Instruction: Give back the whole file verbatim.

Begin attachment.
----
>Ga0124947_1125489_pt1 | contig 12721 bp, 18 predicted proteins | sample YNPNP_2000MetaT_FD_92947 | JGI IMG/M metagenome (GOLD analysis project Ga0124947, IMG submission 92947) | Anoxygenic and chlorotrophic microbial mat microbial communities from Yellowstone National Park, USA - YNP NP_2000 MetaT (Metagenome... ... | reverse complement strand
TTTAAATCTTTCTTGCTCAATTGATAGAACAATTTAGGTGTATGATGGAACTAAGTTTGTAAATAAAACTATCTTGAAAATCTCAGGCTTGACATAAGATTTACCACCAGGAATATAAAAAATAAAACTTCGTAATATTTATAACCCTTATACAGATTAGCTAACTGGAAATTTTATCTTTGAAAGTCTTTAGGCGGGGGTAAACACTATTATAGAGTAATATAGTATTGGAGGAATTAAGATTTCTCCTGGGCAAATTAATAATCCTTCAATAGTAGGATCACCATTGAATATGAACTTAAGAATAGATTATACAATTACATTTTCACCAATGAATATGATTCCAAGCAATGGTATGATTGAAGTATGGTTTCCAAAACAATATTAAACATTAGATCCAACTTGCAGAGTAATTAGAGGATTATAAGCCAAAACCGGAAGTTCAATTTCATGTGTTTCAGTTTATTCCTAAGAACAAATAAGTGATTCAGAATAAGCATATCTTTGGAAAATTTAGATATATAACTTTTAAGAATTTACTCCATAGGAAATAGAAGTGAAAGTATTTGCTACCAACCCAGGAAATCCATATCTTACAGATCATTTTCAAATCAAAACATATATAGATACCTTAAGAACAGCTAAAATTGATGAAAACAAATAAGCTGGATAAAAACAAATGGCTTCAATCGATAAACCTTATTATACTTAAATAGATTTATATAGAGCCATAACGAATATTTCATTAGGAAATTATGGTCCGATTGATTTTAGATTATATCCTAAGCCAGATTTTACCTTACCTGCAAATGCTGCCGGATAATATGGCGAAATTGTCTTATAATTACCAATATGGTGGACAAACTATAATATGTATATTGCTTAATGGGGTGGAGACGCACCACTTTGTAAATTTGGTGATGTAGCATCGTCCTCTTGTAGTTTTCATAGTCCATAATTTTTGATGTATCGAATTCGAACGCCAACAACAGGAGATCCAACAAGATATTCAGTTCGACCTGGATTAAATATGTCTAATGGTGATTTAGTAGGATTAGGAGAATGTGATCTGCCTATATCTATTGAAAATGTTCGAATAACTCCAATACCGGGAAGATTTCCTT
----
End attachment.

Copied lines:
>Ga0124947_1125489_pt1 | contig 12721 bp, 18 predicted proteins | sample YNPNP_2000MetaT_FD_92947 | JGI IMG/M metagenome (GOLD analysis project Ga0124947, IMG submission 92947) | Anoxygenic and chlorotrophic microbial mat microbial communities from Yellowstone National Park, USA - YNP NP_2000 MetaT (Metagenome... ... | reverse complement strand
TTTAAATCTTTCTTGCTCAATTGATAGAACAATTTAGGTGTATGATGGAACTAAGTTTGTAAATAAAACTATCTTGAAAATCTCAGGCTTGACATAAGATTTACCACCAGGAATATAAAAAATAAAACTTCGTAATATTTATAACCCTTATACAGATTAGCTAACTGGAAATTTTATCTTTGAAAGTCTTTAGGCGGGGGTAAACACTATTATAGAGTAATATAGTATTGGAGGAATTAAGATTTCTCCTGGGCAAATTAATAATCCTTCAATAGTAGGATCACCATTGAATATGAACTTAAGAATAGATTATACAATTACATTTTCACCAATGAATATGATTCCAAGCAATGGTATGATTGAAGTATGGTTTCCAAAACAATATTAAACATTAGATCCAACTTGCAGAGTAATTAGAGGATTATAAGCCAAAACCGGAAGTTCAATTTCATGTGTTTCAGTTTATTCCTAAGAACAAATAAGTGATTCAGAATAAGCATATCTTTGGAAAATTTAGATATATAACTTTTAAGAATTTACTCCATAGGAAATAGAAGTGAAAGTATTTGCTACCAACCCAGGAAATCCATATCTTACAGATCATTTTCAAATCAAAACATATATAGATACCTTAAGAACAGCTAAAATTGATGAAAACAAATAAGCTGGATAAAAACAAATGGCTTCAATCGATAAACCTTATTATACTTAAATAGATTTATATAGAGCCATAACGAATATTTCATTAGGAAATTATGGTCCGATTGATTTTAGATTATATCCTAAGCCAGATTTTACCTTACCTGCAAATGCTGCCGGATAATATGGCGAAATTGTCTTATAATTACCAATATGGTGGACAAACTATAATATGTATATTGCTTAATGGGGTGGAGACGCACCACTTTGTAAATTTGGTGATGTAGCATCGTCCTCTTGTAGTTTTCATAGTCCATAATTTTTGATGTATCGAATTCGAACGCCAACAACAGGAGATCCAACAAGATATTCAGTTCGACCTGGATTAAATATGTCTAATGGTGATTTAGTAGGATTAGGAGAATGTGATCTGCCTATATCTATTGAAAATGTTCGAATAACTCCAATACCGGGAAGATTTCCTT